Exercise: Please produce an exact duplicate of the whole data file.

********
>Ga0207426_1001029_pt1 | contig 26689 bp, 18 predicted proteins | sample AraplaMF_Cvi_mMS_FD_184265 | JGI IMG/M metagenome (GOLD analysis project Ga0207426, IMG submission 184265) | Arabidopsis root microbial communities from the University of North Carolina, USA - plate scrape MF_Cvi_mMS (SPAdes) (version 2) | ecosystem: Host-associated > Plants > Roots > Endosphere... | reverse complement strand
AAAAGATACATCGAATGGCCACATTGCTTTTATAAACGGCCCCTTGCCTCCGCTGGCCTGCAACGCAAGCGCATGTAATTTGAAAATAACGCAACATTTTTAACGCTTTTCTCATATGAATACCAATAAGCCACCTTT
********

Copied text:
>Ga0207426_1001029_pt1 | contig 26689 bp, 18 predicted proteins | sample AraplaMF_Cvi_mMS_FD_184265 | JGI IMG/M metagenome (GOLD analysis project Ga0207426, IMG submission 184265) | Arabidopsis root microbial communities from the University of North Carolina, USA - plate scrape MF_Cvi_mMS (SPAdes) (version 2) | ecosystem: Host-associated > Plants > Roots > Endosphere... | reverse complement strand
AAAAGATACATCGAATGGCCACATTGCTTTTATAAACGGCCCCTTGCCTCCGCTGGCCTGCAACGCAAGCGCATGTAATTTGAAAATAACGCAACATTTTTAACGCTTTTCTCATATGAATACCAATAAGCCACCTTT